This week Google announced the Chromebook Pixel. I was personally excited by this announcement; I have been waiting for a premium model since the introduction of the original Chromebooks. The Chromebook Pixel was introduced with a lot of high end specs including:
- 12.85″ display with a 3:2 aspect ratio 2560 x 1700, at 239 PPI
- Touchscreen with Gorilla Glass 3
- Intel Core i5 Processor (Dual Core 1.8GHz)
- Intel HD Graphics 4000 (Integrated)
- Dual-band WiFi 802.11 a/b/g/n 2×2
- 4 GB DDR3 RAM
- 32 GB Solid State Drive
- Up to 5 hours of active use (59 Wh battery)
The specifications above are very similar to the specifications of an Apple Macbook Air, as is the cost. With the introduction of the Chromebook Pixel, many have commented on the practicality and cost of a premium device.
Many of the comments can be found on a post on TechCrunch. Many of the comments are highlighting the differences between a desktop PC or Mac and the Chromebook Pixel.
For example, one complaint is that ChromeOS is not a “full OS” with access to local applications such as Word, or Photoshop. Chrome is essentially a browser that is available for free on the PC and the Mac.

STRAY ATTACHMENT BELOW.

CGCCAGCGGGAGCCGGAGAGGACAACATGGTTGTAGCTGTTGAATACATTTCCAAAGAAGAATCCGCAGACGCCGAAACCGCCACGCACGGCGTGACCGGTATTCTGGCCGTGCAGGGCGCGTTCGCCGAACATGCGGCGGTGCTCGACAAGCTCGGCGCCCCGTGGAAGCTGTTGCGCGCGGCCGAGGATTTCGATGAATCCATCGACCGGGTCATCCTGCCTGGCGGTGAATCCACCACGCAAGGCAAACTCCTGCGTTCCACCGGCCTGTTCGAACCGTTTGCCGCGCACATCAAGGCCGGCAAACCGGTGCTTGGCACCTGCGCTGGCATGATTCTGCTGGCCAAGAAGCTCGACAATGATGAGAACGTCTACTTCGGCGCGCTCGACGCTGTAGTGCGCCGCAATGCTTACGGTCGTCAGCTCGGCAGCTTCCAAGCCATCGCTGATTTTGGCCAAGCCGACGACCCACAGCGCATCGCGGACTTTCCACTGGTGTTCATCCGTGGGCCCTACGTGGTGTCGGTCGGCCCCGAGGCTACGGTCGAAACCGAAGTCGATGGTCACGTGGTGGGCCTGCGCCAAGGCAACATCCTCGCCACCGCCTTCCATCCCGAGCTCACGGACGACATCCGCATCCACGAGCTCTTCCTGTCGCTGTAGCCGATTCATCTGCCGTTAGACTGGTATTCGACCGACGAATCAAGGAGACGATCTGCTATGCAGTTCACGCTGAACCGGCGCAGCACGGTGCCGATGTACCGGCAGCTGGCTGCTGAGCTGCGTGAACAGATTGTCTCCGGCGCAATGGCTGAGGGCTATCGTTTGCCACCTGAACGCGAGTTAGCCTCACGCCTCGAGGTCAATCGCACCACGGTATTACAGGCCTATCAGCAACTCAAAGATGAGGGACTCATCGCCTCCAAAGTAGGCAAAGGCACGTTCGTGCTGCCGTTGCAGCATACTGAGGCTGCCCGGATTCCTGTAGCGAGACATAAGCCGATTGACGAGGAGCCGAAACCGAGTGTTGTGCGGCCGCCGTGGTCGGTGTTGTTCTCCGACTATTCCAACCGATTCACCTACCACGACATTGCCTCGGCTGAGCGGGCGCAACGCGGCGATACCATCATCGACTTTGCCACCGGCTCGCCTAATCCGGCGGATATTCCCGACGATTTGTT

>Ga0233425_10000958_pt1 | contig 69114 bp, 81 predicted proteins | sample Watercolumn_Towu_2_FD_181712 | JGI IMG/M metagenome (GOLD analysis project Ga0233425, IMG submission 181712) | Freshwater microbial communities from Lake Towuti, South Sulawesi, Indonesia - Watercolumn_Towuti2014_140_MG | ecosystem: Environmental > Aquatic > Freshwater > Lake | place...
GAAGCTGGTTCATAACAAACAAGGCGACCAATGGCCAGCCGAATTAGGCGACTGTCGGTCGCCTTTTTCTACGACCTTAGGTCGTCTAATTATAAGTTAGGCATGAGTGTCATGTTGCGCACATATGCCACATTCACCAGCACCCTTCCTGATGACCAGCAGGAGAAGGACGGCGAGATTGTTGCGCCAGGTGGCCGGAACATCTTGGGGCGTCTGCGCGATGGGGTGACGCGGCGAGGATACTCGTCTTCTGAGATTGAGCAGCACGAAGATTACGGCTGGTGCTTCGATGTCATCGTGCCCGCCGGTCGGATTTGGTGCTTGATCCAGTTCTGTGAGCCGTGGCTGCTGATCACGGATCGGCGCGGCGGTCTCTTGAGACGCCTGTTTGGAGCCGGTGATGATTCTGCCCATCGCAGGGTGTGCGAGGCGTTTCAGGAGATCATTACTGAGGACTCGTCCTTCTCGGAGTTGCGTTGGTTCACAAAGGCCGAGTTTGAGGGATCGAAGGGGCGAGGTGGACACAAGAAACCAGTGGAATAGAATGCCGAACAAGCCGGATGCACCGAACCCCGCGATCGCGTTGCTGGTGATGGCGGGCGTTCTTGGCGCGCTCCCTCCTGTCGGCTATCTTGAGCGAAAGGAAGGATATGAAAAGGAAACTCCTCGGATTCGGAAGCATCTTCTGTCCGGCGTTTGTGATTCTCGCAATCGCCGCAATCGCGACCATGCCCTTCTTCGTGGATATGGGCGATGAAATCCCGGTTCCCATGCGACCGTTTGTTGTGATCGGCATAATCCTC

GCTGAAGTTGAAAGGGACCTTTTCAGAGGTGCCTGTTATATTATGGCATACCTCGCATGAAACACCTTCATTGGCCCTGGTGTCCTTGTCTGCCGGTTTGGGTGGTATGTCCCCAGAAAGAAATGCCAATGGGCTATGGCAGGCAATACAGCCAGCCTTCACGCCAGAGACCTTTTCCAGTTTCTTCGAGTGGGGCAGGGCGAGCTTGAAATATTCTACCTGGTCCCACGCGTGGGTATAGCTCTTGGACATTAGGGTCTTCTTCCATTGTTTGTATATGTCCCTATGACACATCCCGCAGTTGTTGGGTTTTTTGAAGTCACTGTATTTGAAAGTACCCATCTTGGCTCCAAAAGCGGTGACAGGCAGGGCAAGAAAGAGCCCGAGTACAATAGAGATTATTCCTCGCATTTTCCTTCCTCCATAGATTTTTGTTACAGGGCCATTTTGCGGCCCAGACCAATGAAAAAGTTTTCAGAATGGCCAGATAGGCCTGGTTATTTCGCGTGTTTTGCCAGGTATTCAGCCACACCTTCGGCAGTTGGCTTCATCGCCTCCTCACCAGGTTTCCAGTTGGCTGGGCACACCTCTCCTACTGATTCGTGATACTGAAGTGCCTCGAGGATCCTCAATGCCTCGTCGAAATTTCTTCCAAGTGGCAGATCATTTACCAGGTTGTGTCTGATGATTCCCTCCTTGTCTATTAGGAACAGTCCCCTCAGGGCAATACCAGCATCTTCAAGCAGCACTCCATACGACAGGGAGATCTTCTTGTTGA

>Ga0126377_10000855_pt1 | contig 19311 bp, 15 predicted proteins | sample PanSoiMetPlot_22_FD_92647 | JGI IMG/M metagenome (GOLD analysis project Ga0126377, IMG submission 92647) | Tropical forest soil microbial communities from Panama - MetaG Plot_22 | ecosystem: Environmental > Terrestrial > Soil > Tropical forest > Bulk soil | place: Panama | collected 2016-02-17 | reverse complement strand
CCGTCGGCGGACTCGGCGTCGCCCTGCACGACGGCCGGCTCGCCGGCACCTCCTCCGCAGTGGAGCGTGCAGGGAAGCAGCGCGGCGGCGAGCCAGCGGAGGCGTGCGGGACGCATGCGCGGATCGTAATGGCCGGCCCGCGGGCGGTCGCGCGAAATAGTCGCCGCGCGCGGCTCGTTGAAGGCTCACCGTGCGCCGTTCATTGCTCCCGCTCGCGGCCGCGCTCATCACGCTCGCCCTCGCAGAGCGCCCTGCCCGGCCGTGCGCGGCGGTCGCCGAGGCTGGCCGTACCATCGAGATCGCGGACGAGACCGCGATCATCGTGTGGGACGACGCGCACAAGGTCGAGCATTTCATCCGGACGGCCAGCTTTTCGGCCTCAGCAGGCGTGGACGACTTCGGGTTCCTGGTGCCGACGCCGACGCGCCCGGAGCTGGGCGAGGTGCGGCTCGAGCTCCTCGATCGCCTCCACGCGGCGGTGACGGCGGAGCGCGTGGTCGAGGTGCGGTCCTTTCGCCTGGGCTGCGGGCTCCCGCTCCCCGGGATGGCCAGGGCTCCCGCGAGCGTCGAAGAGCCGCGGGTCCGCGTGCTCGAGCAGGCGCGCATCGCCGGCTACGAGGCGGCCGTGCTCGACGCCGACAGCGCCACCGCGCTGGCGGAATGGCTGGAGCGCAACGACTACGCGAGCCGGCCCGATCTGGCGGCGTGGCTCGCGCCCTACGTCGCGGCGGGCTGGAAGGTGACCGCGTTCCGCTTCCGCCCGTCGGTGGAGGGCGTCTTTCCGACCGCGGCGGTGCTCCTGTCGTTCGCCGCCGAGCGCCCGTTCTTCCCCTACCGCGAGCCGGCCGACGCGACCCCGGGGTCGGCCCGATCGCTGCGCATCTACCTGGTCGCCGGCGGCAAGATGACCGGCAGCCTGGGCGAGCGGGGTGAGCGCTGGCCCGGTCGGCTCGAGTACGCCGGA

But these comments miss the point. This product was built to experience the cloud at its best. In Chromebook Review: A Laptop Built for the Cloud I detailed the benefits of the Chromebook. The Chromebook is the first time businesses have seen a low cost, easy to deploy solution for accessing cloud software. Deploying a Chromebook is as simple as giving it to employees and asking them to login with their Google Apps accounts.
By introducing a Chromebook it has built itself, Google is now competing with its suppliers. It did the same thing with the Nexus Phone, which was a showcase Android device that other manufacturers could look to. The same can be said for the Chromebook. They want a device out there that can provide the best experience around Google’s web services.
Google has a very specific strategy here. Yes, Google have released this as a consumer device, and yes it is quite expensive for a product with a very basic operating system. Google has a long term strategy that it has followed before:
- Release consumer products first
- Gather lots of feedback on current models,
- Deliver products derived from the feedback it has received.
I see the Chromebook Pixel as an extra layer in Google’s enterprise and business strategy. They have released the product to the consumer market to find issues and improve the device for eventual business customers.
The Chromebook Pixel is an expensive product but by the time Google releases this as a business product they will have lowered the cost. It will also appear under their managed deployment options which will provide replacement swaps and warranties at a low cost for business.
Business executives will also love this product. Many have been waiting for a premium product to be added to the Chromebook lineup. I am sure that when the Pixel is offered to businesses, the Chromebooks’ general popularity will skyrocket as business execs now have a premium option to choose for themselves.
Image credit: Google